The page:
The pulling down and defacing of statues by the cultural Left has now spread from the states of the onetime Confederacy to the West Coast. There, Democratic politicians in alliance with various leftist activists are removing what we are told are offensive images from public view.
This iconoclastic fury has spread from removing statues of Columbus from municipal buildings and parks to dismantling memorials and plaques put up to honor Spanish missionaries. The attack on missionary settlers is justified by citing their use of native Indian labor as well as the more questionable claim that they forcibly converted the native inhabitants to Catholicism.
The missionaries who are now being dishonored created much of the Hispanic culture embraced by Latino minorities, including their language and majority religion. Latinos may have Aztec or Mayan blood, but they are also descended from Spaniards and took on much of a recognizably Spanish way of life.
The cultural Marxist revolution our country and much of the West are now undergoing requires that certain groups assume new collective identities. Through this transformation, essential elements of what these groups were in the past are suppressed and replaced by new characteristics. For example, Latinos are separated from their Spanish roots and turned into Spanish-speaking Amerindians, who were enslaved by Europeans. The last thing the cultural Left intends is to allow designated victim groups to hold on to their old identities. It seeks to turn new missionized groups into embattled enemies of traditional Western society—that is, Western society as it existed before the Left began its newest war against the past.
This modus operandi does not apply to all forms of the Left equally. For example, communists when in power have operated very differently because their interest was mostly a socioeconomic transformation. It’s not as if the communists were nice people. They just pursued a very different agenda from that of our cultural Left. Certainly they were not as thorough in seeking to purge the past of unprogressive heroes. Peter the Great remained a political hero in the Soviet Union, and Alexander Nevsky and Catherine the Great were periodically brought back when the circumstances required. Although the Christian religion was often persecuted in the Soviet empire, communist regimes periodically favored state churches when they thought they could control them.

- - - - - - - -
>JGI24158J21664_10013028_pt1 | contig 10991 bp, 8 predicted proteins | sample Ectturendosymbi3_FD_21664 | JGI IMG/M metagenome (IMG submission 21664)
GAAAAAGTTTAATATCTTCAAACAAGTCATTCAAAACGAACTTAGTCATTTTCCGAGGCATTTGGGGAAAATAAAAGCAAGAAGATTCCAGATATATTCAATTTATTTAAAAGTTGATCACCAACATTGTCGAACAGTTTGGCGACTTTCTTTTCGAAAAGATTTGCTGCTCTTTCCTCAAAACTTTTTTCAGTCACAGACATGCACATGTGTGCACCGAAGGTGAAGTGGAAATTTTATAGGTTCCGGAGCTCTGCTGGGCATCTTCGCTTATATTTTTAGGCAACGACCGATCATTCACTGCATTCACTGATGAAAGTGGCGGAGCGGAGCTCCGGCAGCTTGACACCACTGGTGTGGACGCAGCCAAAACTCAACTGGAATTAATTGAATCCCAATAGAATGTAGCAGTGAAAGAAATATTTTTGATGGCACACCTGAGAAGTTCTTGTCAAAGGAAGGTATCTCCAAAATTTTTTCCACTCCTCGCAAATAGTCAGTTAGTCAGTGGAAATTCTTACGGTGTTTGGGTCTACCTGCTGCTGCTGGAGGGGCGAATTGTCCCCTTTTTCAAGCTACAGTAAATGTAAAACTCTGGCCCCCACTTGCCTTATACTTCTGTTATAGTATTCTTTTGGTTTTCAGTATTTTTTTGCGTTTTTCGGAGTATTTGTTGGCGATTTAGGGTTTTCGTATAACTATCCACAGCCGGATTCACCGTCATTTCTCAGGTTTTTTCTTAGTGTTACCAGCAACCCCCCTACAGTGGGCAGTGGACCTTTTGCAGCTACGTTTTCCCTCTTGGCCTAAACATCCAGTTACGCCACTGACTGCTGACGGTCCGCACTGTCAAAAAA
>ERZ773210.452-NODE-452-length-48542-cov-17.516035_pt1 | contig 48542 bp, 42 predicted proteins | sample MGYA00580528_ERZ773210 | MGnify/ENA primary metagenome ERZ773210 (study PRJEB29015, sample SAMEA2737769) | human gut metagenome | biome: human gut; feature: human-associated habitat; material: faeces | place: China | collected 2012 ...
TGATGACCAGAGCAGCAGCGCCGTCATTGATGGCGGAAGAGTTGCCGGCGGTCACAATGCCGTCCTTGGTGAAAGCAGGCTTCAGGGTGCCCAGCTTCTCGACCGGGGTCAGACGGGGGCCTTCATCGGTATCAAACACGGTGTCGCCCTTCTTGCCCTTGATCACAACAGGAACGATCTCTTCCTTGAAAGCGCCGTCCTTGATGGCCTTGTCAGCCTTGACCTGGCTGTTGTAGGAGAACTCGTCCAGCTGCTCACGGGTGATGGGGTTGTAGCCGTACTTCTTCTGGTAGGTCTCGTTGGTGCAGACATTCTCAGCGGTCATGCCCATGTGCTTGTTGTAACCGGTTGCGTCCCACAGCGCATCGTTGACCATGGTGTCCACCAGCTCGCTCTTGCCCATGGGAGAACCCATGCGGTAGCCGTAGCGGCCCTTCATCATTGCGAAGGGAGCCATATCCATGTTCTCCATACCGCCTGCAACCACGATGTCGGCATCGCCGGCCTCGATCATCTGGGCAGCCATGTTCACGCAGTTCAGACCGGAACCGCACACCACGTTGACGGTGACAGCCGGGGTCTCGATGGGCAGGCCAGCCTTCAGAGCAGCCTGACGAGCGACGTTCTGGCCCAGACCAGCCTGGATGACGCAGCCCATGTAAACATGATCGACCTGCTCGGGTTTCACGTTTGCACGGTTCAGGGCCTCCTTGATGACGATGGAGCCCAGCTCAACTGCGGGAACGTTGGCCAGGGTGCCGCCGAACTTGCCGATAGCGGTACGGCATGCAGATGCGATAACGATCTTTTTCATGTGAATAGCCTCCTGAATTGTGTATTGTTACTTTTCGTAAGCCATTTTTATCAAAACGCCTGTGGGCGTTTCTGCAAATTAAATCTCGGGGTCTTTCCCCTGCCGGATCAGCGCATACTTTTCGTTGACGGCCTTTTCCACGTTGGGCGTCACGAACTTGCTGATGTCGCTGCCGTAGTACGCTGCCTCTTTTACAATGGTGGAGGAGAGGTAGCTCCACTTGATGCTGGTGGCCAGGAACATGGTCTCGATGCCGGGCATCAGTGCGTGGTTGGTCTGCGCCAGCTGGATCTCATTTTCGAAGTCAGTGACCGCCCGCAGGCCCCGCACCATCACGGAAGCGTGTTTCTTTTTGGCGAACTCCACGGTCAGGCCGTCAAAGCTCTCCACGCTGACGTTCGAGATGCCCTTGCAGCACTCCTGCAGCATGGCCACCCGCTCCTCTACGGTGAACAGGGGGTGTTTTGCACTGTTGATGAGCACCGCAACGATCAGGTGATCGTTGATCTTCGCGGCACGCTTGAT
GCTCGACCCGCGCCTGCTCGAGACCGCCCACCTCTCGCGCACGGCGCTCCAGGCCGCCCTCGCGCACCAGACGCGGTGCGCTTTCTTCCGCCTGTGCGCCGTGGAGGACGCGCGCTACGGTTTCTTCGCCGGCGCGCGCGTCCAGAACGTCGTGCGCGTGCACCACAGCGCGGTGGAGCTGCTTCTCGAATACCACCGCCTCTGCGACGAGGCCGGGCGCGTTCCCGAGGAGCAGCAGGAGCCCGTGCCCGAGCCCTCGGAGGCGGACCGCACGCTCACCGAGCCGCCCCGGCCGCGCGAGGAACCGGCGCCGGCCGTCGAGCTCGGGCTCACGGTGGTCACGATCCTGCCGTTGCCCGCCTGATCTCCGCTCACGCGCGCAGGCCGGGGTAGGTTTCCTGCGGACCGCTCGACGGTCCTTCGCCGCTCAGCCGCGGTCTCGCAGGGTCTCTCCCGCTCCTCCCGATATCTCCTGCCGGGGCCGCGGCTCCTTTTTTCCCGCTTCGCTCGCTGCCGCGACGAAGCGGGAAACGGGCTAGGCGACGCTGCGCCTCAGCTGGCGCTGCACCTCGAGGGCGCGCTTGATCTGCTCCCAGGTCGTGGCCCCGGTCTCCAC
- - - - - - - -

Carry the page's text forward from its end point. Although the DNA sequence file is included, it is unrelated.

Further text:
The East German communist regime lavishly celebrated the 500th anniversary of the birth of Martin Luther in 1984. It depicted this profoundly conservative religious reformer as a forerunner of Germany’s revolutionary socialist government. In Der Turm, a sprawling novel of life in Dresden during the last years of communism, author Uwe Tellkamp presents a profoundly conservative intelligentsia pursuing very bourgeois literary studies under the guise of building a socialist society. Universities in Germany’s communist state were highly selective about whom they took in, and the East German military was as disciplined as it had been when the Prussian aristocracy was still in charge. Bernie Sanders, who spent his honeymoon in the Soviet Union, and the American communist Angela Davis may have adored Soviet communism but I suspect Soviet leaders never returned their affection.
Although one could attribute such features of communist life to a failure to practice revolutionary ideals, arguably this situation was due to other circumstances as well. Marxist-Leninist governments were self-limiting in their radicalism. In communist countries, marriage was exclusively between members of opposite sexes and there were only two recognized genders. Under the communist Left, which always had a puritanical side, gay activities were driven underground as an expression of bourgeois decadence. Communism in practice, except perhaps during the Cultural Revolution in China, produced regimes that were mostly interested in preserving themselves. When they were not engaging in disastrous economic experiments, these governments devoted enormous energy to forestalling opposition. They were also relatively primitive in their use of propaganda and educational resources to preserve and expand their power.
Unlike the communists, our Left is culturally radical and profoundly destructive. It has the means to reshape public opinion, which it does partly by pulling down statues and renaming streets and parks.
As a final thought, I would note that this recent iconoclasm, which is typical of the cultural Left, is hardly normal everywhere. On a visit to Hong Kong, I noticed that the current Chinese government had not renamed the parks and other public sites that celebrated English monarchs, nor had it pulled down statues erected during British imperial rule. Although at least nominally communist, Chinese state officials look after these remnants of English rule with obvious care. In Israel, the government tends to the temples and monuments that Roman conquerors left behind, even though those same Romans slaughtered ancient Jews and destroyed their Second Temple. This seems infinitely more civilized than what the cultural Left has now unleashed on our shores.
Paul Gottfried is Raffensperger Professor of Humanities Emeritus at Elizabethtown College, where he taught for 25 years. He is a Guggenheim recipient and a Yale Ph.D. He is the author of 13 books, most recently Fascism: Career of a Concept and Revisions and Dissents.